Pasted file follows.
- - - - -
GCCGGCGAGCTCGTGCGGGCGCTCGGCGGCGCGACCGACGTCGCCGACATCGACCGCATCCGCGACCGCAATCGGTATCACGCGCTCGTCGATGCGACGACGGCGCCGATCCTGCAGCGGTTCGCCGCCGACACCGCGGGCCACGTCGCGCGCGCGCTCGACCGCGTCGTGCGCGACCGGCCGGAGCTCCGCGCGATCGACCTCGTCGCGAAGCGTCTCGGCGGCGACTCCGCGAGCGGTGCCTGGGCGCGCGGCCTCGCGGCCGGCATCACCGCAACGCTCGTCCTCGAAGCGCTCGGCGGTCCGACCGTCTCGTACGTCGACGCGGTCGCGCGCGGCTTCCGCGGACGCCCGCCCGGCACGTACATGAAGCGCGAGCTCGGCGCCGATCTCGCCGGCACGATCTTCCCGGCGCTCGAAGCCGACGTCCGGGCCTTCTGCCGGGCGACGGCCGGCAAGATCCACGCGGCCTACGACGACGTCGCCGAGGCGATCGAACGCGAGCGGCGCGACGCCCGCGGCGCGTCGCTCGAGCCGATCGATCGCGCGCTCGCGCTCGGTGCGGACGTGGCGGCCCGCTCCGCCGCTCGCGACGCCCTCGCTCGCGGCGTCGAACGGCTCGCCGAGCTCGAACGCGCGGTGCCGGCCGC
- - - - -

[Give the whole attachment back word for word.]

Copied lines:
GCCGGCGAGCTCGTGCGGGCGCTCGGCGGCGCGACCGACGTCGCCGACATCGACCGCATCCGCGACCGCAATCGGTATCACGCGCTCGTCGATGCGACGACGGCGCCGATCCTGCAGCGGTTCGCCGCCGACACCGCGGGCCACGTCGCGCGCGCGCTCGACCGCGTCGTGCGCGACCGGCCGGAGCTCCGCGCGATCGACCTCGTCGCGAAGCGTCTCGGCGGCGACTCCGCGAGCGGTGCCTGGGCGCGCGGCCTCGCGGCCGGCATCACCGCAACGCTCGTCCTCGAAGCGCTCGGCGGTCCGACCGTCTCGTACGTCGACGCGGTCGCGCGCGGCTTCCGCGGACGCCCGCCCGGCACGTACATGAAGCGCGAGCTCGGCGCCGATCTCGCCGGCACGATCTTCCCGGCGCTCGAAGCCGACGTCCGGGCCTTCTGCCGGGCGACGGCCGGCAAGATCCACGCGGCCTACGACGACGTCGCCGAGGCGATCGAACGCGAGCGGCGCGACGCCCGCGGCGCGTCGCTCGAGCCGATCGATCGCGCGCTCGCGCTCGGTGCGGACGTGGCGGCCCGCTCCGCCGCTCGCGACGCCCTCGCTCGCGGCGTCGAACGGCTCGCCGAGCTCGAACGCGCGGTGCCGGCCGC